Weakly Supervised Domain Adaptation for Video Surveillance in Large-scale Camera Networks

Project: Research project

Project Details


With the growing installation of surveillance video cameras in both private and public areas, closed-circuit TV has evolved from single-camera to multiple-camera systems, and more re- cently to large-scale camera networks. Current surveillance applications such as those em- ployed in shopping malls and residential buildings consist of multiple-camera networks of up to hundreds of cameras, and many large cities around the world, including Beijing, London, New York and Seoul, have installed hundreds of thousands of cameras as part of their sur- veillance apparatus. Whilst large-scale camera network hardware is generally well-designed and well-installed, the development of intelligent video analysis software lags far behind.

Research on such intelligent video surveillance topics as person re-identification and human activity recognition has achieved great success in the past decade. Most of the algorithms involved are learning-based and assume that the joint distribution of the training data and label is similar to that in the testing phase. However, in large-scale camera networks, owing to different capturing environments, camera poses and other unpredictable conditions, this assumption is difficult to satisfy. The result is performance degradation, the degree of which depends on the level of joint distribution mismatch between the training data and testing data. A preliminary experiment on person re-identification showed that accuracy can be degraded by 13% in rank-10 accuracy (please refer to Section 2 for details). Therefore, the joint distri- bution mismatch problem must be resolved if existing video surveillance methods are to be deployed in large-scale camera networks.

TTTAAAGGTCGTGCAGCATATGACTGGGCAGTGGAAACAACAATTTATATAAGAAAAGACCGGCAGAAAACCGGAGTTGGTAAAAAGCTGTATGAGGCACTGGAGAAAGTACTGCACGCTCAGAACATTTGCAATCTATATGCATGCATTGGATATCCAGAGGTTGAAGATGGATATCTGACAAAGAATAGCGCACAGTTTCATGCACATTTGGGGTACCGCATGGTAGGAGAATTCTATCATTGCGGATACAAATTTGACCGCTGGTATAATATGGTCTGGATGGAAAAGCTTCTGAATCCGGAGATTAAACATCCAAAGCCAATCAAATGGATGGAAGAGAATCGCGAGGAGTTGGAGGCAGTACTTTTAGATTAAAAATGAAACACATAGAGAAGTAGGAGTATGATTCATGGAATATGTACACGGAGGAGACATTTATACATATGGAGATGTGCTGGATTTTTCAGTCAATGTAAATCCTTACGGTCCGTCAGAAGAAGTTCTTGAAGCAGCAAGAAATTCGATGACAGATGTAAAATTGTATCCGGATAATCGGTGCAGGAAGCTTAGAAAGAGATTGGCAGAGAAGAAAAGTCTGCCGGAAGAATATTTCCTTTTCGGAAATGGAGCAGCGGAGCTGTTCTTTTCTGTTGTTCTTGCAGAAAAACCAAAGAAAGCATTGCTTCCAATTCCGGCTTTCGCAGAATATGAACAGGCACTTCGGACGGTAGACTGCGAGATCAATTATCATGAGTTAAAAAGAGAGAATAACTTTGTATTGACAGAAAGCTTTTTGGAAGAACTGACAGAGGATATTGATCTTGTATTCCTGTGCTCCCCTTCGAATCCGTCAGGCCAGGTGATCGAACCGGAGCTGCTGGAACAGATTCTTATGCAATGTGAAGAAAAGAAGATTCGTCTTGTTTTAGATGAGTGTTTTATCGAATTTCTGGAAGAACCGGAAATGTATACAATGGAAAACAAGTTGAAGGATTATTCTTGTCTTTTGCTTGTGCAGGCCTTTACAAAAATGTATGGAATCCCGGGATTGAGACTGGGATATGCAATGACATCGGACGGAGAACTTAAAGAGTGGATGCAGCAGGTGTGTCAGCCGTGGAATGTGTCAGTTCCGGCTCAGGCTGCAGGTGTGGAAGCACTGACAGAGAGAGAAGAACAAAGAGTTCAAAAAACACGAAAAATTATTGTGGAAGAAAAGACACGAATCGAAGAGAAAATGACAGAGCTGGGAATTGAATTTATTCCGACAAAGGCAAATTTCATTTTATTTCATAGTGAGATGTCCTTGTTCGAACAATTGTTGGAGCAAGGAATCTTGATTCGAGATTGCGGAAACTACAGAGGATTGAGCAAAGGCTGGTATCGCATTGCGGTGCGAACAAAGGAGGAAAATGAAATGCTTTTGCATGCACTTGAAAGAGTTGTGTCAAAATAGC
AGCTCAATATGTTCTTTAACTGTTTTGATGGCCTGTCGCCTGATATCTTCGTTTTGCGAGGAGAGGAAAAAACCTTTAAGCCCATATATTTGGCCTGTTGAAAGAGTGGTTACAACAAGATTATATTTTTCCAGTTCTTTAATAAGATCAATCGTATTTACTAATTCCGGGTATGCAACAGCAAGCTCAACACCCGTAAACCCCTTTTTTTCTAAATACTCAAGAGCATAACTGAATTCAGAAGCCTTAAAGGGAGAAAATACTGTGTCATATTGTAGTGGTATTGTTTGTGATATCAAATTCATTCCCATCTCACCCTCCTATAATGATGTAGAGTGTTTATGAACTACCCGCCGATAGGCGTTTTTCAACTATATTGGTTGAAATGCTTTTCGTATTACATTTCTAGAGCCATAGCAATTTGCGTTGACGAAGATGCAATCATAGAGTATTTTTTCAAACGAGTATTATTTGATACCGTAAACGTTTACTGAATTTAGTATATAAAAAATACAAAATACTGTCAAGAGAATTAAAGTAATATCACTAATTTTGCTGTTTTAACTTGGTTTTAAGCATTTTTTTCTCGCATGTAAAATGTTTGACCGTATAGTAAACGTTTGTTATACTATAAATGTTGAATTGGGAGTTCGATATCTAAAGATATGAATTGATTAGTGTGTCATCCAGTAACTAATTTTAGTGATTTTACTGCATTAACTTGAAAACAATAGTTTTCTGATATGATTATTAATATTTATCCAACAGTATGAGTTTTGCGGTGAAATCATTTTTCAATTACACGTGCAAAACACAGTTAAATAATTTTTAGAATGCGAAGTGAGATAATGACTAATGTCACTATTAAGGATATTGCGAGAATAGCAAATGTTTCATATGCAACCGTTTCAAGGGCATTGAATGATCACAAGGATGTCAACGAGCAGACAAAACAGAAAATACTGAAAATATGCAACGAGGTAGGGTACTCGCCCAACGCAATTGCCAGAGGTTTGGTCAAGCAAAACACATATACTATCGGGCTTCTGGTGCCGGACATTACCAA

Domain adaptation has been proved as a promising approach to solving the joint distribution mismatch problem. Existing algorithms can be roughly classified into three approaches: su- pervised, unsupervised and semi-supervised. Whilst different approaches are designed for different situations, each approach has its own assumptions/requirements, which are difficult to satisfy in most video surveillance applications in large-scale camera networks. Therefore, the performance of these algorithms may deteriorate dramatically, or they cannot be em- ployed directly. To overcome this problem, this project proposes a weakly supervised domain adaptation ap- proach, the basic idea of which is to employ the available information in large-scale camera networks to estimate weakly positive information (the weakly positive information refers to information about positive data rather than labels of that data). A new theory and algorithm allowing weakly supervised domain adaptation to learn and improve a classification model will then be developed on the basis of that estimated information. The theory and algorithm to be developed will be generic in nature, and applicable to video surveillance applications in large-scale camera networks.
Effective start/end date1/01/1530/06/18


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